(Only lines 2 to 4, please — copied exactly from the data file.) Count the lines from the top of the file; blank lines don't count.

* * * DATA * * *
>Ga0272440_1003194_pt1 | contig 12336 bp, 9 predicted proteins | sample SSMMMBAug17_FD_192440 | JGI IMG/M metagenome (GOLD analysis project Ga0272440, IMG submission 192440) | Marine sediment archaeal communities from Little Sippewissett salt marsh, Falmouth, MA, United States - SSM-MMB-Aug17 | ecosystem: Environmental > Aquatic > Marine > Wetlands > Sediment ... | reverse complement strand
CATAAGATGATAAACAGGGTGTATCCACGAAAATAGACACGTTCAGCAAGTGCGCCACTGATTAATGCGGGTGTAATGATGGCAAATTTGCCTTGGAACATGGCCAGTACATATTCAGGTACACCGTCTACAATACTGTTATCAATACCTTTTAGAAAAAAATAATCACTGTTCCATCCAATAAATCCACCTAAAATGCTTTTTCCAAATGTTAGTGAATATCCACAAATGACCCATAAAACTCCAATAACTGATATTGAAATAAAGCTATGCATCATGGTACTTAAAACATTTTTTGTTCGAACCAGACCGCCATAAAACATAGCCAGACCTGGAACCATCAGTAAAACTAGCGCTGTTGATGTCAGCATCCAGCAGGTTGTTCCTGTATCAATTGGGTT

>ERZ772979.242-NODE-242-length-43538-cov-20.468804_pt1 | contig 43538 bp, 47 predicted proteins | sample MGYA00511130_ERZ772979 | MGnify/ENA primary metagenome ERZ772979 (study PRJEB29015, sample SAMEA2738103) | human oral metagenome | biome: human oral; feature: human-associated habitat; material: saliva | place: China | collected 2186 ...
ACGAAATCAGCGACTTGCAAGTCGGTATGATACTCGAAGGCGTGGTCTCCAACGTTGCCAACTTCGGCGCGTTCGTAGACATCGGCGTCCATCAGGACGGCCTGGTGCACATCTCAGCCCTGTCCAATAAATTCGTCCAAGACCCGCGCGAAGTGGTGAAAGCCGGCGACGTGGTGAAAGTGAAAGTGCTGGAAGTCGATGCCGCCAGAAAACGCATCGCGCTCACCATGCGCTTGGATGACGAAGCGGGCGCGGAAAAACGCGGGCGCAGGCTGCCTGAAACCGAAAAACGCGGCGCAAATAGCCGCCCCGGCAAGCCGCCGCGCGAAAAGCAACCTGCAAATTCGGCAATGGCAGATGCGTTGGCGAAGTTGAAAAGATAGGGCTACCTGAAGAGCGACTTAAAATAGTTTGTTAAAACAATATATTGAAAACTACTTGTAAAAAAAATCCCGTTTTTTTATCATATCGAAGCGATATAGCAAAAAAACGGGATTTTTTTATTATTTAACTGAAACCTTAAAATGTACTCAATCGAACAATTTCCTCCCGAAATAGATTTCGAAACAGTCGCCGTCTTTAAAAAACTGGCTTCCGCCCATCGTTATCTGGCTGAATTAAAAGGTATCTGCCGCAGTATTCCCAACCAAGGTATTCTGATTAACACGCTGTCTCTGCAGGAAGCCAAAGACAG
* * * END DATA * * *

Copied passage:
CATAAGATGATAAACAGGGTGTATCCACGAAAATAGACACGTTCAGCAAGTGCGCCACTGATTAATGCGGGTGTAATGATGGCAAATTTGCCTTGGAACATGGCCAGTACATATTCAGGTACACCGTCTACAATACTGTTATCAATACCTTTTAGAAAAAAATAATCACTGTTCCATCCAATAAATCCACCTAAAATGCTTTTTCCAAATGTTAGTGAATATCCACAAATGACCCATAAAACTCCAATAACTGATATTGAAATAAAGCTATGCATCATGGTACTTAAAACATTTTTTGTTCGAACCAGACCGCCATAAAACATAGCCAGACCTGGAACCATCAGTAAAACTAGCGCTGTTGATGTCAGCATCCAGCAGGTTGTTCCTGTATCAATTGGGTT

>ERZ772979.242-NODE-242-length-43538-cov-20.468804_pt1 | contig 43538 bp, 47 predicted proteins | sample MGYA00511130_ERZ772979 | MGnify/ENA primary metagenome ERZ772979 (study PRJEB29015, sample SAMEA2738103) | human oral metagenome | biome: human oral; feature: human-associated habitat; material: saliva | place: China | collected 2186 ...
ACGAAATCAGCGACTTGCAAGTCGGTATGATACTCGAAGGCGTGGTCTCCAACGTTGCCAACTTCGGCGCGTTCGTAGACATCGGCGTCCATCAGGACGGCCTGGTGCACATCTCAGCCCTGTCCAATAAATTCGTCCAAGACCCGCGCGAAGTGGTGAAAGCCGGCGACGTGGTGAAAGTGAAAGTGCTGGAAGTCGATGCCGCCAGAAAACGCATCGCGCTCACCATGCGCTTGGATGACGAAGCGGGCGCGGAAAAACGCGGGCGCAGGCTGCCTGAAACCGAAAAACGCGGCGCAAATAGCCGCCCCGGCAAGCCGCCGCGCGAAAAGCAACCTGCAAATTCGGCAATGGCAGATGCGTTGGCGAAGTTGAAAAGATAGGGCTACCTGAAGAGCGACTTAAAATAGTTTGTTAAAACAATATATTGAAAACTACTTGTAAAAAAAATCCCGTTTTTTTATCATATCGAAGCGATATAGCAAAAAAACGGGATTTTTTTATTATTTAACTGAAACCTTAAAATGTACTCAATCGAACAATTTCCTCCCGAAATAGATTTCGAAACAGTCGCCGTCTTTAAAAAACTGGCTTCCGCCCATCGTTATCTGGCTGAATTAAAAGGTATCTGCCGCAGTATTCCCAACCAAGGTATTCTGATTAACACGCTGTCTCTGCAGGAAGCCAAAGACAG